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Issue Date: Vol. 52, No. 9, September 2012, Posted On: 9/21/2012


The Long And Winding Road


Marcus Webb
TAGS: Illinois video lottery, VLT, Video Gaming Act, Illinois Coin Machine Operators Association, ICMOA, coin-op business, jukebox, videogame arcade, small business, vending, vending machine, vending operating, Marcus Webb, Vending Times editorial


The Illinois video lottery market is expected, at long last, to "go live" around the end of September or early in October. This expectation is based on the twin assumptions that a planned two-week test of VLTs in five locations around the state will go well, and that no major glitches will be discovered with the lottery terminals themselves or with the central computer system.


The VLTs' statewide launch has been a long time coming. The Illinois Coin Machine Operators Association began lobbying to create this market way back in the 1980s. On July 13, 2009, with great fanfare, Gov. Pat Quinn signed into law an omnibus revenue bill that included the Video Gaming Act. At the time, experts predicted that the Act would lead to a thriving VLT market by 2010 ... or maybe 2011 at the latest.

In hindsight, it's clear that few, if any, observers had a clue to what lay ahead. The next three years were filled with lawsuits; endless political wrangling; negative press coverage from big Chicago newspapers; a finding of "unconstitutionality" by the state court of appeals; name-calling by the chief of the Illinois Gaming Board; "opt-out" votes by dozens of local jurisdictions around the state; a bungled contract award process for the VLT system's central computer; and finally ... a state Supreme Court verdict in mid-2011 that rescued and reinforced the Video Gaming Act.

When the high court's verdict came down, you could hear champagne corks popping all over the state, mixed with enormous sighs of relief.

Both reactions were justified because a great deal is at stake. The Illinois VLT program is projected to create a market of 40,000 to 50,000 networked poker games. That projection is based on the belief that each of the state's 21,000 liquor-licensed locations will install two or three video lottery terminals.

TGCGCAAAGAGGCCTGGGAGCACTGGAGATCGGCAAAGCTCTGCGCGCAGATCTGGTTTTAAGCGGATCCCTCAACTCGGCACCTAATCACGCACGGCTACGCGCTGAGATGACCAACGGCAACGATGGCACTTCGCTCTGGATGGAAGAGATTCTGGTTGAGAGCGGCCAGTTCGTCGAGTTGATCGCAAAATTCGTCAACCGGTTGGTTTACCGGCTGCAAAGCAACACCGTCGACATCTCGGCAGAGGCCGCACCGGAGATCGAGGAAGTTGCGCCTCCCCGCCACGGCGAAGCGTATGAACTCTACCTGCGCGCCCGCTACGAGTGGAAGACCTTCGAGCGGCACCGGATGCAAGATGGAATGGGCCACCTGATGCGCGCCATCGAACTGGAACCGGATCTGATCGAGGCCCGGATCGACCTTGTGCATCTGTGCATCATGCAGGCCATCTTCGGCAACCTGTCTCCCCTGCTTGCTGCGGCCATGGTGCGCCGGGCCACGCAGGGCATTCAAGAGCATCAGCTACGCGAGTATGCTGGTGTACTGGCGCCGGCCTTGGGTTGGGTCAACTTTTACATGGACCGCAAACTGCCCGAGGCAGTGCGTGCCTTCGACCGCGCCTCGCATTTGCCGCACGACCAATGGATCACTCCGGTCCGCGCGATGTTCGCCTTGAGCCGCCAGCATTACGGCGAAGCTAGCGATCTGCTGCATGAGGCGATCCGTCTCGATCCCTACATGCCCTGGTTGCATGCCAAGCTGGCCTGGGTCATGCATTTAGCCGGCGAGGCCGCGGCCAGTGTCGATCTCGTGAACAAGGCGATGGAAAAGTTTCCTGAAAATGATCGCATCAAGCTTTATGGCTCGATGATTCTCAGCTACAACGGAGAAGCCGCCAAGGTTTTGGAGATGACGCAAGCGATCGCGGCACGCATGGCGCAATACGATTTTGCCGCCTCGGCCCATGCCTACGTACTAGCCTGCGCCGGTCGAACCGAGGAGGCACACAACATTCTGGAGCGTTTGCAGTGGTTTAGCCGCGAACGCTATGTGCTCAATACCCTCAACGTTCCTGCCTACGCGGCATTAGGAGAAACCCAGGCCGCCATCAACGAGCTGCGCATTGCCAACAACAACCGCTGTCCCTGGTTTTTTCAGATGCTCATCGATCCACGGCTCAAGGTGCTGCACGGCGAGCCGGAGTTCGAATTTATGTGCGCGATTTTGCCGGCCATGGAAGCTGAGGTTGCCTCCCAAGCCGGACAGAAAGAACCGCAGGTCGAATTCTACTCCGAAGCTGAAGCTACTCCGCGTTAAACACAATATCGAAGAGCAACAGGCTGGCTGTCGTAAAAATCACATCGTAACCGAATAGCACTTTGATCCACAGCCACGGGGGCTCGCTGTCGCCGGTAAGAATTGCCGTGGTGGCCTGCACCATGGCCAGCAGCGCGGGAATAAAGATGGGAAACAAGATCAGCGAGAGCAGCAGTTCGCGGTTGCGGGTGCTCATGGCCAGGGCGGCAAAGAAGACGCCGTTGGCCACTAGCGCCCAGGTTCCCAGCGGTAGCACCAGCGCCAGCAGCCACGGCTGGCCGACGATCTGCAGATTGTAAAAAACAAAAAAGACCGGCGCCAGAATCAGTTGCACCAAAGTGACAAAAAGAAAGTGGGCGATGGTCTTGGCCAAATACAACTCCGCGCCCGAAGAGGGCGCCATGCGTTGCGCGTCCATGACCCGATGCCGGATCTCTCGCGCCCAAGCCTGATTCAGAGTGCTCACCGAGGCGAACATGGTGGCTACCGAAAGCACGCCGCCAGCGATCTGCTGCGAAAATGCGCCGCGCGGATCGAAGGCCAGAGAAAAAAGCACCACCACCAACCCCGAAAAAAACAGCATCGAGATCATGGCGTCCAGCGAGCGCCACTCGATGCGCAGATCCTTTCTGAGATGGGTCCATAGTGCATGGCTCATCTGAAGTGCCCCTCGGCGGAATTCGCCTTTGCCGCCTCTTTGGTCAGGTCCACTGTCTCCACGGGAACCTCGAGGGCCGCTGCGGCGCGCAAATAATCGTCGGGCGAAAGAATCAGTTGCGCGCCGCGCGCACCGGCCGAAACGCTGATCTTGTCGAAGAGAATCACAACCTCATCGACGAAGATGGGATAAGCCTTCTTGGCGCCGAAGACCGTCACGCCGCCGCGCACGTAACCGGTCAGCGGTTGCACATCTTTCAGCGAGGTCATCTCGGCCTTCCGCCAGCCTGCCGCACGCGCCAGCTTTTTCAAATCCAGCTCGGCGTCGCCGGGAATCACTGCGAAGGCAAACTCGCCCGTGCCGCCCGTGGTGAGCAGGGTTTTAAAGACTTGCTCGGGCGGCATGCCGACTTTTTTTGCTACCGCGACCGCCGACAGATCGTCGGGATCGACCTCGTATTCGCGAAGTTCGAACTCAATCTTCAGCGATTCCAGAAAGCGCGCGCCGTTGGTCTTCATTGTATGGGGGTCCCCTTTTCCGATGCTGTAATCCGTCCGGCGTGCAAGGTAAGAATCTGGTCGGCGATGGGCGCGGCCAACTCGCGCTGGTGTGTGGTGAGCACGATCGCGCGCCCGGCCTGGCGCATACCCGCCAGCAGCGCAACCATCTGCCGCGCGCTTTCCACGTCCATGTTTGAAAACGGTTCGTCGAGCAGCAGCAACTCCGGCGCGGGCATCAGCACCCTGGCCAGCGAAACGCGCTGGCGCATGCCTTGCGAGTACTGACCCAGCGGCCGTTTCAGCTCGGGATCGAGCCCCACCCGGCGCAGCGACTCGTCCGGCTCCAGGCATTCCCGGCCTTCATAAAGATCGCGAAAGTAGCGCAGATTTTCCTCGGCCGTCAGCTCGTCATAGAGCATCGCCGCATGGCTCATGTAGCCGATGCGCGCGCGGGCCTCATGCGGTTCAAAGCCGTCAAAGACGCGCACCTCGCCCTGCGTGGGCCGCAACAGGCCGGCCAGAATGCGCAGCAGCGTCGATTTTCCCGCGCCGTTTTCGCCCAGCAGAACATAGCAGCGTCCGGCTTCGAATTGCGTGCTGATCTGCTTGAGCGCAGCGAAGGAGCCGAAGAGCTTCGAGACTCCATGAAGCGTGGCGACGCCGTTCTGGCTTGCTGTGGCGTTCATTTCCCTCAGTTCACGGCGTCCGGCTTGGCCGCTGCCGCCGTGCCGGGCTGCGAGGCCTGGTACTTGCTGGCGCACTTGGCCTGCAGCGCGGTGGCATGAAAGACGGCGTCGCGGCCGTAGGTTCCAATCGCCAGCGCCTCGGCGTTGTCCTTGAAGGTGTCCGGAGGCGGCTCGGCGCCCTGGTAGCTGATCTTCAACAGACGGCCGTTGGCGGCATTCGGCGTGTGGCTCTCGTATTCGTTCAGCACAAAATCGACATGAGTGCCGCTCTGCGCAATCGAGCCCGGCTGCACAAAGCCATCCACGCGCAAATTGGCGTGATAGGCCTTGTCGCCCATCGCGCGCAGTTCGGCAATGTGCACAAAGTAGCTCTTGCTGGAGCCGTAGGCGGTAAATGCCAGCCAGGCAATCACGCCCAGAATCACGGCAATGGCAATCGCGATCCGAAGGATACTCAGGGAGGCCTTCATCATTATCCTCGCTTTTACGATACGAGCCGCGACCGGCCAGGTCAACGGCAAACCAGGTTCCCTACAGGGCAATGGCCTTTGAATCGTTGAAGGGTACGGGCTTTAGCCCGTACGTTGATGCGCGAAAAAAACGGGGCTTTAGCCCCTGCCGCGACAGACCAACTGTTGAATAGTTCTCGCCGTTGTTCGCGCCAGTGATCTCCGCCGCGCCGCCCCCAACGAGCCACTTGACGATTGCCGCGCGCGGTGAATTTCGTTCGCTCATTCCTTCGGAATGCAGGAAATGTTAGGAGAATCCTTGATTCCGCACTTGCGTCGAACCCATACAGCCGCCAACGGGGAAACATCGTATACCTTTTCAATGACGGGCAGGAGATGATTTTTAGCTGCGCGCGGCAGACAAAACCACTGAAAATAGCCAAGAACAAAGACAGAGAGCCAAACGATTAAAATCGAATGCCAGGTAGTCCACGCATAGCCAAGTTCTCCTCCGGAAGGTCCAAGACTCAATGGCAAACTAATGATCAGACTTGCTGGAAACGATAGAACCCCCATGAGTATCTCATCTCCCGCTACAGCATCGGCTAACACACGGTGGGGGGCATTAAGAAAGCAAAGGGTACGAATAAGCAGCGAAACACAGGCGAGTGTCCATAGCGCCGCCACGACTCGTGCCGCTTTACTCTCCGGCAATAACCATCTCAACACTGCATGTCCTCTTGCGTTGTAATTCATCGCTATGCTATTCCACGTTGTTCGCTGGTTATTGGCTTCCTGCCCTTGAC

Optimistic early predictions held that VLTs would generate anywhere from $375 million to $500 million a year in taxes for the state. However, those revenue projections were always based on the hope or belief that Chicago -- the state's biggest population center by far -- would opt in.

So far, it hasn't. And, with Chicago Mayor Rahm Immanuel consistently criticizing VLTs and plumping for more casinos instead, the Windy City seems unlikely to join the VLT market any time soon.

None of this has seemed to dampen the spirits of ICMOA and its allies, nor should it. If there was ever a time to "watch the doughnut, not the hole," that time is now. The amusement machine industry has had more than its share of bad news in the last several years, and there is every reason to celebrate the success of the Illinois VLT campaign.

Even if the state's video lottery market were to reach only half the size that was originally projected, it would still mean a windfall for a handful of VLT manufacturers and distributors. It would also mean an opportunity -- but no guarantee -- of years of fabulous income for hundreds of licensed VLT operators.

While the industry is celebrating the long-delayed launch of video lottery, there is also every reason to learn from the "long and winding road" that had to be followed in order to arrive at this destination. Past editions of this column have talked about some of the more-obvious lessons of the Illinois VLT story -- such as the need for persistence; the need for strong, smart and unified state associations; the need for ongoing, aggressive, proactive lobbying of state legislators; and the need for sheer luck.

ICMOA got that luck when the global economic crash of 2008 prompted state officials to reconsider video lottery after years of saying "no." Obviously, however, luck itself was far from enough. If it were, then every state association would have achieved a similar victory. ICMOA won the VLT laurel wreath because it had all those other factors lined up for years in advance.

While we're celebrating and learning from this story, one impact of the Video Gaming Act should not be overlooked. It means Illinois law enforcement will get serious about eliminating gray-area pokers like never before. As a result, the industry can expect continued headlines about organized crime, and a stream of disparaging remarks from bureaucrats who frequently seem to tar law-abiding operators with the same brush as criminals.

There will be other bumps on the long and winding road to VLT success, but this isn't the place to focus on future challenges. Once again, a big "congratulations" to ICMOA and its allies. You have won a big victory for small business and independent, mom and pop entrepreneurs ... and for a nationwide industry that's only mildly green with envy.


Topic: Editorial: Music and Games

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